We do try our best, unfortunately there are so many parasites that live off the wares only and don't contribute themselves.
What is the hardest game you have worked on? And what crack by any other have you see that has been most impressive?

Well I think I probably answered this previously, however, I'll answer it again since this is a more specific question and I can't go off on a tangent here!

The hardest game I ever did I think was Alien Syndrome. This is actually the game that started the war between NEC and TSM I think. I remember it being hard because I had to not only broken out the files for each side of the game, but I had to write a lot of code to make the game work after I did it. This was TSM's first official release, I think. It was probably the hardest because I was just getting myself up to par with cracking. Also the V-Max! protection was always changing and was a pain!

The other most impressive crack was California Games, by ESI.

What is your reaction when I tell you that the C64 scene is still alive?

I'd have to say, that's absolutely great! If anyone has the TSM cracks, please send them to me or tell me where I can get them! I'd like to start an archive and maybe put up a homepage for the sceners! I'm very happy that the C64 has a long history and that it is STILL going strong!

Do you still own a C64 and your disks stashed away some where?

Well, please no hate mail, but I tossed it all a ways back. It was at a time when I was making a few life transitions, like getting married, getting our own place and changing jobs. I think it was more emotional baggage and memories that I just didn't want to deal with at the time. Of course, now that we have a house and the business is doing well, I regret throwing it all out! But would I ever get any work done if I loaded up the old 64 and plugged the Super Snapshot cartridge in? I'd probably be wading through zero-page memory right now!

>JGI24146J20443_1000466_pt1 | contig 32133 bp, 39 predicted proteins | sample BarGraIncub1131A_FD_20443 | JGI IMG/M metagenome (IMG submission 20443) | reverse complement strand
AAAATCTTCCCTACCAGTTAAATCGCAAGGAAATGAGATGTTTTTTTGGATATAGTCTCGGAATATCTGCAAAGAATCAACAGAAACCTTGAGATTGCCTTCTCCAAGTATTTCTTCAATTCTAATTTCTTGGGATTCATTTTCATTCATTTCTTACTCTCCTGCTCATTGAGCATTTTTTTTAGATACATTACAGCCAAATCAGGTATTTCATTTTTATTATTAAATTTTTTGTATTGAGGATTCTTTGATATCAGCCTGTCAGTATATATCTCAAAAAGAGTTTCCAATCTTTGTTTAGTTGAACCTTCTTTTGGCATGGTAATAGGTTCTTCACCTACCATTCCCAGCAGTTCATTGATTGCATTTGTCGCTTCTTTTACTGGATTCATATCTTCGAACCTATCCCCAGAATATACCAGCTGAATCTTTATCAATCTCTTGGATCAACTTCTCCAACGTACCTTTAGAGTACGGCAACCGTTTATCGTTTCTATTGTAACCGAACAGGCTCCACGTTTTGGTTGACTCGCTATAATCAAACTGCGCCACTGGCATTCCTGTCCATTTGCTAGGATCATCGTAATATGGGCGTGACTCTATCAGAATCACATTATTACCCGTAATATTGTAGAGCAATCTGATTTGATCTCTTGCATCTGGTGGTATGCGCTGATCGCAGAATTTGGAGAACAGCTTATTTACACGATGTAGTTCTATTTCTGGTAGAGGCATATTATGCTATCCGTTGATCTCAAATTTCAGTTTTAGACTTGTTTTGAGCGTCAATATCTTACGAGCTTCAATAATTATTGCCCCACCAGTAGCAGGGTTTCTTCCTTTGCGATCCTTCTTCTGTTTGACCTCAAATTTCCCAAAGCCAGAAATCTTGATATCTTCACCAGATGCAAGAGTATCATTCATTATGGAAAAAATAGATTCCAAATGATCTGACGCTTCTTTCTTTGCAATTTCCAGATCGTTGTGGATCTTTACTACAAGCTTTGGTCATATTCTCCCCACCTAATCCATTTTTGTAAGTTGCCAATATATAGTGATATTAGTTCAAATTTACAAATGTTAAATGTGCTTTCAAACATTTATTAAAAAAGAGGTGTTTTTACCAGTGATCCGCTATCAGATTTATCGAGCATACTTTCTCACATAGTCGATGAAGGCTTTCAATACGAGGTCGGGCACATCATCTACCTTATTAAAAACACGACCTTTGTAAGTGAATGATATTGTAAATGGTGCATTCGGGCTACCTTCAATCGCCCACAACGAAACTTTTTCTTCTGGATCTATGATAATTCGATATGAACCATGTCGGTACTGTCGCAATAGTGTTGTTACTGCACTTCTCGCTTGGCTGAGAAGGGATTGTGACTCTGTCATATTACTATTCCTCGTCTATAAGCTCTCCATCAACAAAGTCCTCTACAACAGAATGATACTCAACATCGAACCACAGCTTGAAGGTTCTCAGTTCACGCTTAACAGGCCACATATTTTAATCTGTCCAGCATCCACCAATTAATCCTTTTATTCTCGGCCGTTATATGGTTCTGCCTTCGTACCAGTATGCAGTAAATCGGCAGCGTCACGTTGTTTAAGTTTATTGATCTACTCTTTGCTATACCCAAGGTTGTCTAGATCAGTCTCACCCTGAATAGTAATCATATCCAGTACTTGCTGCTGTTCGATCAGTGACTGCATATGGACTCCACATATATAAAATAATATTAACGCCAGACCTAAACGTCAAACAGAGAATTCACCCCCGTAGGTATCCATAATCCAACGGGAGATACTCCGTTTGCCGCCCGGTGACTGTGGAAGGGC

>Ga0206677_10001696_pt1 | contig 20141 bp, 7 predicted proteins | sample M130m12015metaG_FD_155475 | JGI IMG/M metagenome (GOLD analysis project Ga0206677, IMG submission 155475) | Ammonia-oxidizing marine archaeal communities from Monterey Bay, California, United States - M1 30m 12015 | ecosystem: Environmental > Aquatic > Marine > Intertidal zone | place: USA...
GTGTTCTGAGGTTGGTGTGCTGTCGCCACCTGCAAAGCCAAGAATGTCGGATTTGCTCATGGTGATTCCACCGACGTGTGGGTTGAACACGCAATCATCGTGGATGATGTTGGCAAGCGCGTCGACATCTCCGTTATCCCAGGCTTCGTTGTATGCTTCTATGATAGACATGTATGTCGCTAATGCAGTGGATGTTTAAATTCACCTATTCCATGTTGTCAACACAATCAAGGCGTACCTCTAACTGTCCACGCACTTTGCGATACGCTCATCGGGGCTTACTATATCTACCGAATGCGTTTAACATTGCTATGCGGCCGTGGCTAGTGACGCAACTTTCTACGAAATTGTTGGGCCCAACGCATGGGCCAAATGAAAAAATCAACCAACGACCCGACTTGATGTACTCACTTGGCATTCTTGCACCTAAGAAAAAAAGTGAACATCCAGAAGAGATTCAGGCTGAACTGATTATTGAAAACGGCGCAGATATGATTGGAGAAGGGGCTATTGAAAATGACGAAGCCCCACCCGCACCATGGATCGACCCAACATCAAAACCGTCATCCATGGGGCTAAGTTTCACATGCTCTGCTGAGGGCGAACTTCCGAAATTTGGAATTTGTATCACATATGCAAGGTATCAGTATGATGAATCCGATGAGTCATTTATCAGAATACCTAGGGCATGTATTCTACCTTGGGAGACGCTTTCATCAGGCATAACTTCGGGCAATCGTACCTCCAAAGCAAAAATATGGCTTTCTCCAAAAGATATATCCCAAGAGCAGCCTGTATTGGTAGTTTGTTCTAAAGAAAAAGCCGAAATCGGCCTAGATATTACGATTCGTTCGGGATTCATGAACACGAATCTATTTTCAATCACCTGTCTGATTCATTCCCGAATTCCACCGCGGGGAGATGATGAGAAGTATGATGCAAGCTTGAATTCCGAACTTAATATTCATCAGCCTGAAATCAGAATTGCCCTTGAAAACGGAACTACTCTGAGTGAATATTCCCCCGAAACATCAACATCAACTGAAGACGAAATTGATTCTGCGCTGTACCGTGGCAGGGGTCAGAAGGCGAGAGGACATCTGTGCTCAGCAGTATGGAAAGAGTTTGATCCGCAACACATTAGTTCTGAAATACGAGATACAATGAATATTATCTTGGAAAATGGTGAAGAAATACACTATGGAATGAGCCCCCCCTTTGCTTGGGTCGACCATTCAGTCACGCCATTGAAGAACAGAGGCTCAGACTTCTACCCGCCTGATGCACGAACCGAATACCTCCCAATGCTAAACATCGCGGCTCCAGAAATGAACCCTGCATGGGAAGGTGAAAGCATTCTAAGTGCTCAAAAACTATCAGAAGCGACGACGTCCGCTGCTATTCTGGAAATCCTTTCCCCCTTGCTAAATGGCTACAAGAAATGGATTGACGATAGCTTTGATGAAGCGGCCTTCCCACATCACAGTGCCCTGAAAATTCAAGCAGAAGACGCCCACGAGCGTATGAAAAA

Please feel free to send greetings to anyone you know...

I'd like to just say hi to Player 1, who was a member of UCF and who contacted me recently.

Also, I'd like to say hi to Mitch and JJ, Arielle (Aycee) and of course the one and only Rad Man (Matt H.), my best friend to this day.

Not to forget Strider (Tony) of Fairlight and Bod (find him on Efnet, IRC!) of Talent.

Thanks for your time Andy, any last comments to leave a final impression on the audience?

Well, first I'd like to thank you, David, for letting me ramble on about all this stuff. I hope some people find it interesting. Instead of leaving you all with some C64 comments, I'd like to leave you with this, instead:

Keep trying, keep working, and working HARD. This goes for whatever you do. Approach everything with vigour and work it with integrity and care. When you get to where you are going, you will know in your heart and mind that you are responsible, through hard work, for your achievements.


The Hell Hacker/TSM.